It has been estimated that extreme weather conditions will seriously reduce gross domestic product in the world, in a worst situation, the global per capita consumption will fall by not less than 20%. Every economic sector, such as banks, transport, agriculture, industry etc. will face the impact of global warming, the worst affected will be the developing countries like India, China etc. Will India and China heed this warning of nature, and divert their attention towards greater good of their populations giving up petty political interests?
    The world’s primary international agreement on reducing greenhouse gas emissions was the Kyoto Protocol, which was an amendment to the United Nations Framework Convention on Climate Change (UNFCCC) negotiated in 1997. The Protocol covered more than 160 countries, which amounted to about 55 percent of global greenhouse gas emissions. Unfortunately the United States, historically the world’s largest emitter of greenhouse gases, refused to ratify the treaty. The picture emerged in 2010 is as follows: China (party, no binding target), USA (non-party), EU (party, binding targets), India (party, no binding targets), Russia (party, binding targets 2008-12), Indonesia (party, no binding targets), Brazil (party, no binding targets), Japan (party, no binding targets), Congo (party, no binding targets), Canada (formerly party, binding targets 2008-2012) and other countries. The countries, which signed, but kept no targets, meant only one thing, they were not serious about greenhouse gas emissions. The 2012 UN Climate Change Conference was the 18th yearly session of the Conference of the Parties (COP) to the 1992 UNFCCC and the 8th session of the Meeting of the Parties (CMP) to the Kyoto Protocol. The conference took place from 26 November to 8 December 2012, at the Qatar National Convention Centre in Doha. The conference reached an agreement to extend the life of the Kyoto Protocol, which was due to expire at the end of 2012, until 2020, and to reify the 2011 Durban Platform, meaning that a successor to the Protocol is set to be developed by 2015 and implemented by 2020. Wording adopted by the conference incorporated for the first time the concept of “loss and damage”, an agreement in principle that the richer nations should be financially responsible to the other nations for their failure to reduce carbon emissions. However, it is doubtful, how far the agreed principle to make the richer nations financially responsible for their failure to reduce carbon emissions could be implemented.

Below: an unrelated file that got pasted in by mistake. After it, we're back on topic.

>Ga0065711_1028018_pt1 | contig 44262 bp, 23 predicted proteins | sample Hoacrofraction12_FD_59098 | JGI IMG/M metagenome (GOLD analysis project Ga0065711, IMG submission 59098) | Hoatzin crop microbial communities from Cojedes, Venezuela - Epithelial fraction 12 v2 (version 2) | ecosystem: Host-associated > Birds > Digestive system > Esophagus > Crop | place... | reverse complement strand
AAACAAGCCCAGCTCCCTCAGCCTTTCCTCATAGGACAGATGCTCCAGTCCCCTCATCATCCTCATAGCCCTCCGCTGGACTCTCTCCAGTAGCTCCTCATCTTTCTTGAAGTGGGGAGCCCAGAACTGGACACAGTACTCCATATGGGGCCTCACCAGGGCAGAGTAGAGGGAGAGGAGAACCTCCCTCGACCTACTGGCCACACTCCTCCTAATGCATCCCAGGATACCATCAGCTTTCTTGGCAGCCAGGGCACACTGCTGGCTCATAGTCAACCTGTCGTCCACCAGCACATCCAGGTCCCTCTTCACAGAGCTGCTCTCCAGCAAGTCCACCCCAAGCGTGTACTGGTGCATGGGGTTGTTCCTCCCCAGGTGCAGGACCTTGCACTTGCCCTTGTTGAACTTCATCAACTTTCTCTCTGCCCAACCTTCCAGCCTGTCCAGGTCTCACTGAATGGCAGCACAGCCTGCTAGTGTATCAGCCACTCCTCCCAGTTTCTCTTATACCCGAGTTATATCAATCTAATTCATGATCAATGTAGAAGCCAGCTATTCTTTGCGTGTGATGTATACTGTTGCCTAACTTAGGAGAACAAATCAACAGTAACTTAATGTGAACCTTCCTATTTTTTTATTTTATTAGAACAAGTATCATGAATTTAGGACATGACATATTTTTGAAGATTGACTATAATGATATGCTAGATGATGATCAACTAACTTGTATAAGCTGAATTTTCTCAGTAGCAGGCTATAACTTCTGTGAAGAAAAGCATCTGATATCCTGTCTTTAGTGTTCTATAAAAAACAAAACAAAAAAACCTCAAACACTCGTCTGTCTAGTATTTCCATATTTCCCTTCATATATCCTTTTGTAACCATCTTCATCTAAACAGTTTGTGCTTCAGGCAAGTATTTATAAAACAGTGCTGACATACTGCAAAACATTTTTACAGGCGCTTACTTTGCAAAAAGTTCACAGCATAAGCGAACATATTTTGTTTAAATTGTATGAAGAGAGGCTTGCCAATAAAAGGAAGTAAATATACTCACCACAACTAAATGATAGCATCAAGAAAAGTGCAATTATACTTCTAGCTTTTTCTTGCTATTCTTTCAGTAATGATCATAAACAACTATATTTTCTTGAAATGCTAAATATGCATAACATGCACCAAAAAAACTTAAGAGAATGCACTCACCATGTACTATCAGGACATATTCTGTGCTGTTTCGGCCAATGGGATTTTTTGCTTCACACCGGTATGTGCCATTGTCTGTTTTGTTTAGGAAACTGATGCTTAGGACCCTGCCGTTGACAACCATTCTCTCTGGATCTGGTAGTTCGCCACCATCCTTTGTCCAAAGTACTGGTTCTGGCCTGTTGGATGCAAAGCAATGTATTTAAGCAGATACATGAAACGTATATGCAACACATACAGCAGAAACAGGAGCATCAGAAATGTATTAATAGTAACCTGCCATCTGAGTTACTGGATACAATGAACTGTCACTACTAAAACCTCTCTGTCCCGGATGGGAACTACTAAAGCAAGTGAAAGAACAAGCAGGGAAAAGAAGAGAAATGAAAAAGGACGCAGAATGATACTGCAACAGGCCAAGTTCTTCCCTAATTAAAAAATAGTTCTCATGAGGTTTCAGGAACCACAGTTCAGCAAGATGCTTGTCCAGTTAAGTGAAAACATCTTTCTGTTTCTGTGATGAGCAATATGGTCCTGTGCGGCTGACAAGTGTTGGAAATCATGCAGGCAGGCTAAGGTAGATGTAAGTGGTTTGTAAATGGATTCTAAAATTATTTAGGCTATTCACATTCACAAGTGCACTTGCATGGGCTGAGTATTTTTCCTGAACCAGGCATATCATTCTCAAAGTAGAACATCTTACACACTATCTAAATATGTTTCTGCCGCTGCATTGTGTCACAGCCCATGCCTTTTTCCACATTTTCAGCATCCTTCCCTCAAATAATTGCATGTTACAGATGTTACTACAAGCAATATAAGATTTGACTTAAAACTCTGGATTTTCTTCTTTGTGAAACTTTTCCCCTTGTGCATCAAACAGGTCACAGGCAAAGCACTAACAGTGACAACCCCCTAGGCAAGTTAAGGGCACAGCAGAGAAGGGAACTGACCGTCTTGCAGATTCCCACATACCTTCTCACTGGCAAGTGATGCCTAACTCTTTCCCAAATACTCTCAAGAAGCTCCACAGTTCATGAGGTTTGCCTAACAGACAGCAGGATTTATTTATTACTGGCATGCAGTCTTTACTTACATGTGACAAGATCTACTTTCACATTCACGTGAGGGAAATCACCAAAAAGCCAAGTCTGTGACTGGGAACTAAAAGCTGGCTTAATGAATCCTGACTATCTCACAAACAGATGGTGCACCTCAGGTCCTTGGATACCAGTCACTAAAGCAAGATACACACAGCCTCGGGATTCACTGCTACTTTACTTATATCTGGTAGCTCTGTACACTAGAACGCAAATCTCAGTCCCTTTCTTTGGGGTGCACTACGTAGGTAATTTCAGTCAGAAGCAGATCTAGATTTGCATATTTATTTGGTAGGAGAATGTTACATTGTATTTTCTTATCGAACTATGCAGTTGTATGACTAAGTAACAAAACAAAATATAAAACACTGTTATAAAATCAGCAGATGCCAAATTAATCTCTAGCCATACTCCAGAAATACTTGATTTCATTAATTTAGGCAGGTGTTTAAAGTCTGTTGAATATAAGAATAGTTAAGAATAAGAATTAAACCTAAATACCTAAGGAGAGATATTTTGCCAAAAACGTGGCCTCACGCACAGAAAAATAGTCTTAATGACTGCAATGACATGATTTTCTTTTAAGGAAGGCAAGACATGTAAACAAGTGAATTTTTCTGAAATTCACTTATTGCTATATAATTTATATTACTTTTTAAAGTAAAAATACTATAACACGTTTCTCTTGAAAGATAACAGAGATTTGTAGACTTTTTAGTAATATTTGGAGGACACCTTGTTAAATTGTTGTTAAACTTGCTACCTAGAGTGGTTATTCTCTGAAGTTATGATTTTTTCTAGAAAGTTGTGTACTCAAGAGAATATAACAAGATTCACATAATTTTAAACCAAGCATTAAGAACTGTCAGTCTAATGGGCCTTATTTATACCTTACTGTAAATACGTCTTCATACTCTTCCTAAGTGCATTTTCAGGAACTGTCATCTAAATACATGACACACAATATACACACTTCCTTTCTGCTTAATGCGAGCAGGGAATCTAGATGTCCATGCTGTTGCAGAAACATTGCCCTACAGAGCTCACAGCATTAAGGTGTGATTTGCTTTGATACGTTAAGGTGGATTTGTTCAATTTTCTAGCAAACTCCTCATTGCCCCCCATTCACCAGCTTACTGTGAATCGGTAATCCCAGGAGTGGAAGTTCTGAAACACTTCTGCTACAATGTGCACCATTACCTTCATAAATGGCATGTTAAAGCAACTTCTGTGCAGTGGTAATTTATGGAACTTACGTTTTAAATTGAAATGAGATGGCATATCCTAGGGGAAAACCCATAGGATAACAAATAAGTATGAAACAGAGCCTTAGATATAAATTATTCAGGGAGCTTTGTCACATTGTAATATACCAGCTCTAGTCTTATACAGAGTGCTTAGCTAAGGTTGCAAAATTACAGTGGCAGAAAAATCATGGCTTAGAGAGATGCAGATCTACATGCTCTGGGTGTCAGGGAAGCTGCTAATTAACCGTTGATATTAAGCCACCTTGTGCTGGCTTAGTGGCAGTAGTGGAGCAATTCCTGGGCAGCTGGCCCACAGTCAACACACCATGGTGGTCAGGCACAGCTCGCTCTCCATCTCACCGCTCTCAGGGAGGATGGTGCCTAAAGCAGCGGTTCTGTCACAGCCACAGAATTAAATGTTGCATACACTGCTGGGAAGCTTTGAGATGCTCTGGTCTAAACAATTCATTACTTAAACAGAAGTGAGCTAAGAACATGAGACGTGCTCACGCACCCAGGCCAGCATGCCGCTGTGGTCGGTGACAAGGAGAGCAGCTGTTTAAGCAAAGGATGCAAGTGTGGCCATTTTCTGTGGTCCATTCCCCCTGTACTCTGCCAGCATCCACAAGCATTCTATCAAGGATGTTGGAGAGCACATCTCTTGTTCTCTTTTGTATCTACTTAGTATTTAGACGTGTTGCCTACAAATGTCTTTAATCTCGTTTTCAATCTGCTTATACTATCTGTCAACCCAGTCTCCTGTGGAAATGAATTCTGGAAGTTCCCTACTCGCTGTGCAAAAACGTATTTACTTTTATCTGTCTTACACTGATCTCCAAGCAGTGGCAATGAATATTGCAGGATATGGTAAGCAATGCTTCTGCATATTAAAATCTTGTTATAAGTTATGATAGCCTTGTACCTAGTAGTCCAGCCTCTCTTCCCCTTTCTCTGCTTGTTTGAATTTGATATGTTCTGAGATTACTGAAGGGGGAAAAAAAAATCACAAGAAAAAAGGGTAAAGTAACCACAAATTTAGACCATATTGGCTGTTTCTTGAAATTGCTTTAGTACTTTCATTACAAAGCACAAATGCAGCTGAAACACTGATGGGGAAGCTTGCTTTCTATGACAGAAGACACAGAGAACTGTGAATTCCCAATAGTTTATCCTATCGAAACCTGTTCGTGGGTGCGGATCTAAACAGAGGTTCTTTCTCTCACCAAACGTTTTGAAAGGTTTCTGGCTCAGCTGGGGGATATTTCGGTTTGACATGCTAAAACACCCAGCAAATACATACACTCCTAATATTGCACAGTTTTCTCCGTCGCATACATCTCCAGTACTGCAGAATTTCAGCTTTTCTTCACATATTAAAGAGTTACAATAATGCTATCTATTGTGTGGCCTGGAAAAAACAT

Hundreds of conferences would be held in future also and hundreds of protocols and agreements would be signed, but I doubt their efficacy in terms of their actual achievements, hence the actual position would once again be back to square one, unless a reliable substitute to fossil fuel would be found, because no nation would agree to retard its economic progress. As time and tide waits for no man, likewise the accumulation of greenhouse gas into the atmosphere will also continue. But it is high time, realization had to dawn before it is too late. Mankind has to be saved at any cost. Time is also quickly running out of hands, because PTI has recently reported that Mount Everest has already started shedding its ice cap as its glaciers have shrunk at an alarming rate of 13 per cent over the last 50 years due to global warming. The ends of the glaciers have also recorded a retreat by an average of 400 metres since 1962. Let us do something before it is too late!